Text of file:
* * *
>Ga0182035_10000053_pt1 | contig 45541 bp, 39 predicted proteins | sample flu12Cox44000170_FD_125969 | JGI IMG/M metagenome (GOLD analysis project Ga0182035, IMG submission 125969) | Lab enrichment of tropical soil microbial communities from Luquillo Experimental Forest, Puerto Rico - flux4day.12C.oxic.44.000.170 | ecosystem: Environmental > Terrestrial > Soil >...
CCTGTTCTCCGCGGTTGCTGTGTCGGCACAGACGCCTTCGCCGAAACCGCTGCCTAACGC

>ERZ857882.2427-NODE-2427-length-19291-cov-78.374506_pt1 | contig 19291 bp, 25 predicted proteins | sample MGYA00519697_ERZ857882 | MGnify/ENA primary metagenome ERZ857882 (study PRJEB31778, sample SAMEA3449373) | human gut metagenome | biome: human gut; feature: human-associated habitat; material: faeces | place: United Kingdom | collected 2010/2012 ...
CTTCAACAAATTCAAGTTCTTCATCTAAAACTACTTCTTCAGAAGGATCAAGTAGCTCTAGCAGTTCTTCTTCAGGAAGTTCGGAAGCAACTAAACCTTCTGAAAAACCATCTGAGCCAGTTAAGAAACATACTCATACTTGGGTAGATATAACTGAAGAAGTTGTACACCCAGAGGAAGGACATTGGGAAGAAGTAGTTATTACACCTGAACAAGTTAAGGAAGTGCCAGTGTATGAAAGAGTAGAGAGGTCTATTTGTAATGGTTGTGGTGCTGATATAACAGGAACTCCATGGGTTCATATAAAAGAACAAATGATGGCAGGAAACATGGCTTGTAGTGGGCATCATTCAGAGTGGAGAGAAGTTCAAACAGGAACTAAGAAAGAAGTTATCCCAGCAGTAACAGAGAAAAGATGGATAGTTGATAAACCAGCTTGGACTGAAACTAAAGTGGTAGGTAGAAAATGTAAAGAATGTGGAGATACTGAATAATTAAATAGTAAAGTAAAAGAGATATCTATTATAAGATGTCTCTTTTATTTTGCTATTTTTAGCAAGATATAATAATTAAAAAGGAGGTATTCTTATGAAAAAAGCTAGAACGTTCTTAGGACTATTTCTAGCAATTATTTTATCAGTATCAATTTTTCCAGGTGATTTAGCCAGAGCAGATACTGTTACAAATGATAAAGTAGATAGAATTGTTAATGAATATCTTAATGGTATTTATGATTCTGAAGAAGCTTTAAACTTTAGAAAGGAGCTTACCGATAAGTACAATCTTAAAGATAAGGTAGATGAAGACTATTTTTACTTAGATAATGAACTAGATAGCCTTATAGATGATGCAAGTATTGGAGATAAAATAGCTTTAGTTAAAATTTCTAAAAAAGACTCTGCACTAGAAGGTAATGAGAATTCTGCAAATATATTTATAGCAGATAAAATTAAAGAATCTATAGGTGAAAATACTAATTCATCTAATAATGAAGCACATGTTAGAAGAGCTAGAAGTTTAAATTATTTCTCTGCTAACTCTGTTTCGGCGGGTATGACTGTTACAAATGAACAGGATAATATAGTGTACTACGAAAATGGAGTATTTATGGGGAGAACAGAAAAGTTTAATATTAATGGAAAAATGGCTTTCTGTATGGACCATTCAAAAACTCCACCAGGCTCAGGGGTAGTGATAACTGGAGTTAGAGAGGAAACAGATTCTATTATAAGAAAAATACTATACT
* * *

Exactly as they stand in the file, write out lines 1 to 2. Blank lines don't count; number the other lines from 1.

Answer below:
>Ga0182035_10000053_pt1 | contig 45541 bp, 39 predicted proteins | sample flu12Cox44000170_FD_125969 | JGI IMG/M metagenome (GOLD analysis project Ga0182035, IMG submission 125969) | Lab enrichment of tropical soil microbial communities from Luquillo Experimental Forest, Puerto Rico - flux4day.12C.oxic.44.000.170 | ecosystem: Environmental > Terrestrial > Soil >...
CCTGTTCTCCGCGGTTGCTGTGTCGGCACAGACGCCTTCGCCGAAACCGCTGCCTAACGC